We had the good fortune of connecting with Andrés Soto and we’ve shared our conversation below.
Hi Andrés, why did you pursue a creative career?
Ever since I was a little kid I found joy in being creative. My mom taught me how to read a little bit earlier than the rest of the kids in my preschool, so I always associated learning with fun instead of with school. But why the arts? I had a steady diet of Disney and Looney Tunes, so I was drawn to animation because of its characters, their humor, its music… they seemed able to do anything! Did Bugs Bunny ever have a dull moment? Then at age 7 we rented Fantasia, and I discovered the beauty of classical music. But I didn’t associate it with “relaxation” – I just saw Mickey trying to magically control brooms, some hippos dancing ballet, flowers and mushrooms dancing Russian music, etc. I think that planted a seed in me. For the following years I thought that it meant I was going to be an animator when I grew up – so I took cartooning classes. It wasn’t until I reached adolescence that I realized it was the music I loved the most.
Let’s talk shop? Tell us more about your career, what can you share with our community?
Having moved into a new culture at age 17, I have always identified with foreigners and immigrants. This country has been very welcoming and supportive to me – it was built by immigrants, after all. One of the best features Americans possess is their optimism and encouraging nature. My college classmates were unbelievably supportive, even when I probably wasn’t exhibiting any signs of talent! But thanks to their support I was able to believe in myself and continue pursuing my craft. But since I started with music relatively late, I always felt a little bit of a chip on my shoulder, feeling like I never really belonged or had what it takes to impress who I thought were the gatekeepers – I applied to many music schools and never even sniffed an interview!
But fortunately I was admitted into NYU for graduate school, and I kept refining my skills in New York City. I wanted to move to LA after grad school and pursue film scoring, but I wasn’t bold enough to make the move. I kicked about in NYC for a few years, wondering when my career would start. Looking back to that decade, I now realize that it had already started, and I was developing the character traits that are necessary to survive in this industry. I kept scoring short films, a few features, and some orchestral compositions were performed in my native Costa Rica to some acclaim, so I kept developing my confidence little by little. The lesson I learned is to never take any stage of life for granted – every project and every challenge teaches you something new that will help you move forward. Every experience shapes you into the artist that you need to be. The key is to persevere and keep swimming.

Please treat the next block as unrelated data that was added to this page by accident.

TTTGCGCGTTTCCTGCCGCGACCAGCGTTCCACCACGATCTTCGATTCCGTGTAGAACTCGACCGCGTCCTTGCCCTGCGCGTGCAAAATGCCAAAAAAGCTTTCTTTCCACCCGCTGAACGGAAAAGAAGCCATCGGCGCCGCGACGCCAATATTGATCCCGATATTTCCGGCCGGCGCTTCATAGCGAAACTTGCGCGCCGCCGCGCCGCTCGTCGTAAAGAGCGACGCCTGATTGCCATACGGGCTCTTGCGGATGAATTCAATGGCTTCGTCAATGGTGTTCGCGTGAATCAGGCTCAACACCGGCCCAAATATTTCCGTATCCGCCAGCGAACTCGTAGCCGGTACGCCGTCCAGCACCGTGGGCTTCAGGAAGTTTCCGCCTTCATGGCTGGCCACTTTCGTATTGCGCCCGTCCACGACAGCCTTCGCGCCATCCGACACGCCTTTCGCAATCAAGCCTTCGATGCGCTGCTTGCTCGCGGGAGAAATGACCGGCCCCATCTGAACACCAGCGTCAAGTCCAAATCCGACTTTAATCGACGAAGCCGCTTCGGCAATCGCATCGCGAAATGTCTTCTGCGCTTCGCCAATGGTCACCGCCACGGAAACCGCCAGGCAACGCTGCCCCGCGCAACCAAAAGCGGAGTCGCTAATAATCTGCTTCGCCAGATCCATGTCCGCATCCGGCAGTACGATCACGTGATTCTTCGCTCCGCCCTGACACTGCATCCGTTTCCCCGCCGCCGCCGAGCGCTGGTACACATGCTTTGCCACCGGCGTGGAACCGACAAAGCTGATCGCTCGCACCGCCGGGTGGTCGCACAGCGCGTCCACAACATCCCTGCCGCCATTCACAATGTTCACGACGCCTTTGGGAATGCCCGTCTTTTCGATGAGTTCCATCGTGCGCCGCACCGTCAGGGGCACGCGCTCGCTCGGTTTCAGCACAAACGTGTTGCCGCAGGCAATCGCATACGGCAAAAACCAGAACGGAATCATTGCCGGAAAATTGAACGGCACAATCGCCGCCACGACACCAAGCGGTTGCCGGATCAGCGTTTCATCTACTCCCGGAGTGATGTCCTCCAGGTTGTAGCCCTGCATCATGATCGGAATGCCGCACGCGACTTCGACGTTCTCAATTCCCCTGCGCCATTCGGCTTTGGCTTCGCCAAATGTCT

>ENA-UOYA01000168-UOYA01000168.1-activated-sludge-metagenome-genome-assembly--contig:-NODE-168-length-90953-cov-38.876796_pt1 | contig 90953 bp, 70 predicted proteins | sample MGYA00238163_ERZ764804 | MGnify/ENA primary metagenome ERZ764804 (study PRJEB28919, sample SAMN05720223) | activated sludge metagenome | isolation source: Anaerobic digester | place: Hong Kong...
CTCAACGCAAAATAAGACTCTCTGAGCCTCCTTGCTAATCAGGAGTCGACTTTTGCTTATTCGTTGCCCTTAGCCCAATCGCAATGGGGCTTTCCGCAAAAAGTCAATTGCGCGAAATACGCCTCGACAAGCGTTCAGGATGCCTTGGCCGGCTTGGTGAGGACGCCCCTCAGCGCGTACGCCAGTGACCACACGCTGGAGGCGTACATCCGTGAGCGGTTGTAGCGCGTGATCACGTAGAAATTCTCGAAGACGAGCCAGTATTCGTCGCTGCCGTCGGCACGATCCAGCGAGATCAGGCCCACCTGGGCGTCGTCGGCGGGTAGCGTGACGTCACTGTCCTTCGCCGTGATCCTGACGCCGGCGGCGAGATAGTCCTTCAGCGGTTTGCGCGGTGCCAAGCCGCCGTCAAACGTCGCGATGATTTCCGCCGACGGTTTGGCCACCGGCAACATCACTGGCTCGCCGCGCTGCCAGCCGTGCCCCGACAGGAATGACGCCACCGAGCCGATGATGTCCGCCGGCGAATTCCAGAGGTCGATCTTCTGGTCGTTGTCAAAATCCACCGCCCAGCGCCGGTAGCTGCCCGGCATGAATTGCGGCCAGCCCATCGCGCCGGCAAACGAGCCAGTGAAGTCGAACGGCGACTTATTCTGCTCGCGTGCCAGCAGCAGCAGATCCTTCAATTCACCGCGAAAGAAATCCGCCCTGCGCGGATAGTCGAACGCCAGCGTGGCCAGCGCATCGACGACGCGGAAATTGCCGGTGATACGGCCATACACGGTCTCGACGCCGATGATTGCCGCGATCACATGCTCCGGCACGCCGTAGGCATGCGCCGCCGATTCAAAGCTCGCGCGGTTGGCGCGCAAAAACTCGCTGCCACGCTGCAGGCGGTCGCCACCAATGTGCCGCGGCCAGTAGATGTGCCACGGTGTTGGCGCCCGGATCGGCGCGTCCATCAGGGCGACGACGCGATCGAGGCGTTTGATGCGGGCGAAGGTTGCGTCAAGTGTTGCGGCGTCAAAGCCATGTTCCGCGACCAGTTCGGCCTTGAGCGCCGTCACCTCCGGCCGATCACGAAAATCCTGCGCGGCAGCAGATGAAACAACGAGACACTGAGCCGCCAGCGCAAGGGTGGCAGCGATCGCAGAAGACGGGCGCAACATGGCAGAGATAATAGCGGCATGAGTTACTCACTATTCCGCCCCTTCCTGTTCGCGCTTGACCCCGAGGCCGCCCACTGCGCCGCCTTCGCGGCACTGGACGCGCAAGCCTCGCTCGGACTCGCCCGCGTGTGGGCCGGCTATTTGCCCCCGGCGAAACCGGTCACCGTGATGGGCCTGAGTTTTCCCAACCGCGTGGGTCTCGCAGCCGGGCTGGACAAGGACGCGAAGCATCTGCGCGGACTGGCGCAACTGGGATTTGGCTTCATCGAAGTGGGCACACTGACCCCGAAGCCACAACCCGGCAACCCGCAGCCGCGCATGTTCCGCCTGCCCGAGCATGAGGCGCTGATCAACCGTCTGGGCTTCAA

If you had a friend visiting you, what are some of the local spots you’d want to take them around to?
Now that I have been in LA for a couple of years, I realize that it’s a city that is better to live in than to visit. So instead of hitting some touristy or trendy places, I would invite them to have experiences as if they actually lived here: a screening here and there, a hike with some friends, brunch somewhere fancy, a food truck somewhere seedy, an escapade into the desert or into the mountains, etc. I would like them to see that LA is not only what we see on TV, that there are plenty of contrasts even in the same street. I remember one night I attended a fancy event that was attended by some celebrities, was able to talk to some of them, and then me and a friend went to wash vans in the airport at midnight to make some extra money! That’s the kind of experience that I think is more memorable and defines our city more truthfully.
But to answer your question, I always end up taking my friends to Griffith Observatory so they can overlook the city at dusk and see the orange horizon melt into indigo. We make a point of finding a good food truck, for I believe a taco is a humble street food that should not cost more than $3! And when each of my siblings came to visit me the first year I was here, we escaped to Big Sur for an epic mini-road trip up the coast. I remember we found the best seafood burrito in Morro Bay.
Shoutout is all about shouting out others who you feel deserve additional recognition and exposure. Who would you like to shoutout?
The first who come to mind are my parents, Eduardo and Karolina – I was born when they were very young and ever since they have never stopped working hard to provide my siblings and I with every opportunity imaginable. They always encouraged me to excel in my studies and to pursue my dreams. It was their decision to leave our beloved Costa Rica when we were teenagers and move to the US, hopeful of an adventurous future. Against all odds, their three kids, of which I am the oldest, chose careers that many parents would have warned against: I dove into my far-fetched music dreams, my brother into filmmaking and my sister into archaeology. We joke that we just watched Indiana Jones too many times and we each wanted to be John Williams, Steven Spielberg, and Indiana Jones, respectively!
Ignacio Guevara, Glorianna Ximendaz, Rafa Castro.